Beware of New Construction

You’re a buyer trying to purchase a home in today’s crazy housing market, but you keep getting outbid, no matter how many offers you make or how much money you’re offering over the asking price, you still can’t seem to get that offer accepted. It becomes a little discouraging doesn’t it?

I know how you feel, I see it every single day. On top of that, you’re going on an exhausting amount of showing appointments.. How do I know? Well, the stats don’t lie. You’re almost to your breaking point, and then you think to yourself “If I can’t find a house, I’ll just build one, problem solved” That idea is logical, but I have four words for you, beware of new construction.

JBGoodwin REALTORS

Aside from this market’s craziness, I would ALWAYS tell you to beware of new construction. As friendly and outgoing as the sales associates are in the model homes, you must understand that they are working on behalf of the builder, not you, but this video isn’t about the normal headaches of new construction such as: construction delays, low builder grade quality, costly upgrades, potential property tax increases or the questionable fees you as a buyer have to pay for.

This blog is about building a new construction home in today’s COVID-19 infused housing market. The “If I can’t find a house, I’ll just build one” logic stems from the thought of “If I’m going to pay over asking price for a used home, I might as well just do a new construction home and use the extra money to cover the inflated building materials.”

If you aren’t aware of the inflation of building materials, go check out my recent YouTube Video about the lumber shortage to bring you up to speed, I’ll link that in the description below. If you are aware of the price inflation of building materials, you know that the price of a new construction home has increased nearly $36,000 according to numerous sources.

Even though that number has been plastered all over the internet, new construction homes are still being built and purchased to this day. If you’re in an area where home values appreciate substantially, and your city is becoming the next “big thing” based on developments and real analysis , then what’s the worry? Well, let’s rewind back to the building stages and I’ll tell you.

Let’s say you’re in the beginning stages of a new construction home, you’ve chosen the piece of land you want to build on, you’ve decided which floor plan works best for you and your situation, and you’ve scrolled or flipped through the endless pamphlet of upgrades deciding on what makes sense and what doesn’t. The home started at $300,000, and you’ve decided on $25,000 worth of upgrades, and your set price is $325,000. Obviously, there’s other fees involved with closing, lot premiums, transfer taxes, insurance etc. but for the sake of this example, I’m keeping it simple.

MikkiMoves

More so than not (especially in this market), subdivision builders are providing their own purchase agreement or contract instead of using the buyer’s real estate agent’s. Hmm why might that be? It’s because the builder has slid in extra terms and clauses that you NEED to be aware of. Please listen to this example carefully, let’s say lumber prices soar higher, builders are putting clauses in their contracts that say after the purchase agreement has been signed, if for some reason prices on materials go up within let’s say 3-5 months, they can decide to void the contract, finish out the build and sell the home for more money while reimbursing you your funds, deposits and parting you with a lovely Texas Roadhouse gift card for two as a sorry.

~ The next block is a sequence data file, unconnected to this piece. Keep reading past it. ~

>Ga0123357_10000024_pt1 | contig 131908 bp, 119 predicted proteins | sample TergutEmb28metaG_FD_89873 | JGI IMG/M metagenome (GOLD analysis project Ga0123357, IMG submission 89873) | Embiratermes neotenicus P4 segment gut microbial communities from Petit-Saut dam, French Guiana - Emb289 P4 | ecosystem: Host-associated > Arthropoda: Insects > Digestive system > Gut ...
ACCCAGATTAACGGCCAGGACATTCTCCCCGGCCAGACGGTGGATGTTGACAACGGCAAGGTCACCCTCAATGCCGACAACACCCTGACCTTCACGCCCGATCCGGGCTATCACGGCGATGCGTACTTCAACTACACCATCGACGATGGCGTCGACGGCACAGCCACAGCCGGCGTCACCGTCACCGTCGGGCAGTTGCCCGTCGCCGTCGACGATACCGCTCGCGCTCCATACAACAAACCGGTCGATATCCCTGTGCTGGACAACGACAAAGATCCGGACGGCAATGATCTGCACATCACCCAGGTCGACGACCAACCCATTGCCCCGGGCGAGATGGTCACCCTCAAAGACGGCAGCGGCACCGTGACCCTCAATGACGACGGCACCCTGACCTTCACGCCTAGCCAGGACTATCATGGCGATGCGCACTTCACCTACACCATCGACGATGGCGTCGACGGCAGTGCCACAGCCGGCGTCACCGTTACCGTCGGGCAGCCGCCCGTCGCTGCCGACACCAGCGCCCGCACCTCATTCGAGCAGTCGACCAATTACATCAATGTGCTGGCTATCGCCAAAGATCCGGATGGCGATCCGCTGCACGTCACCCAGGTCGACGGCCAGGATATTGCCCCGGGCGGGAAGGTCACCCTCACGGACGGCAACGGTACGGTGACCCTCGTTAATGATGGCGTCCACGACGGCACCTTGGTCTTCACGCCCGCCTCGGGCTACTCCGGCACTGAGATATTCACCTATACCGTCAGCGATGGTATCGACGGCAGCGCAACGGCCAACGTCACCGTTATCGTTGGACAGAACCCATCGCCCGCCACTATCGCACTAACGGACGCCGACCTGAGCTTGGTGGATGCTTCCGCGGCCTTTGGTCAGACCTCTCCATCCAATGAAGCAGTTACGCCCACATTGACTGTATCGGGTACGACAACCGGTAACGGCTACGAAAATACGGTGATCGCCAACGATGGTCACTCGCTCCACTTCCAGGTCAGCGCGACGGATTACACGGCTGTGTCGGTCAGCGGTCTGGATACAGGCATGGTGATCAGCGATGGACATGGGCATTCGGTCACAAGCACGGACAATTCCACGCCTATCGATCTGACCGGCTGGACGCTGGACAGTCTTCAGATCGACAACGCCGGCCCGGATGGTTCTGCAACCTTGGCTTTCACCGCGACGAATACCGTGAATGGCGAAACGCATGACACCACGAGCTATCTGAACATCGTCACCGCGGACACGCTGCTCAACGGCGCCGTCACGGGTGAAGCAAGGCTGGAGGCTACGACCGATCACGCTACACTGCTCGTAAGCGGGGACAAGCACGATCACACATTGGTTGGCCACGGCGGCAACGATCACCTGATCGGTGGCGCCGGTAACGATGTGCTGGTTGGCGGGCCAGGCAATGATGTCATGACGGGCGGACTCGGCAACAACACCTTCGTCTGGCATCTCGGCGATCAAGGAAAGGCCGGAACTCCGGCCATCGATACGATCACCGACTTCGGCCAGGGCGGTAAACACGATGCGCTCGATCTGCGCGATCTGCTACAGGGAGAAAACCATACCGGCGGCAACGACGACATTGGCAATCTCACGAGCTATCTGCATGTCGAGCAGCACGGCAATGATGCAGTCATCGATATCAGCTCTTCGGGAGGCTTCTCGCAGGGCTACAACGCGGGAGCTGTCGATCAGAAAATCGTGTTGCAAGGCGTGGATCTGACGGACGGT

All jokes aside, that would be terrible. Imagine spending months envisioning your life in this new home that you essentially customized from the ground up, just to have your dream stripped from you after a few months because the builder wanted to make more money. I’m not saying every builder does this, but a lot of builder’s have been shifting to this strategy to make up for their losses and delays during COVID-19.

That’s why it’s crucial to not only read the fine print, but get a real estate attorney involved so you don’t misinterpret the wordy documents being pushed onto you. It’s also good to have a buyer’s agent on your side to help you through the process, as they are working solely on your behalf and not the builders.

Huff Post

By no means am I trying to discourage you from building the home of your dreams, as there are tax breaks, low interest rates, the fact that land is always appreciating, and in some cases you can leverage this COVID-19 housing market to find deals from builders trying to stay competitive, I simply just want you to be aware of the situation. Some people might be fine with that happening, especially if it meant getting your funds back, but others are more hesitant at the amount of time that could be wasted on the project. On a plus side, you could find comfort in understanding the new construction process even if it didn’t work out for you.

For those of you who have done new construction during the pandemic, how did it go for you? Drop your experiences in the comments.

Cheers,

Andrew McManamon

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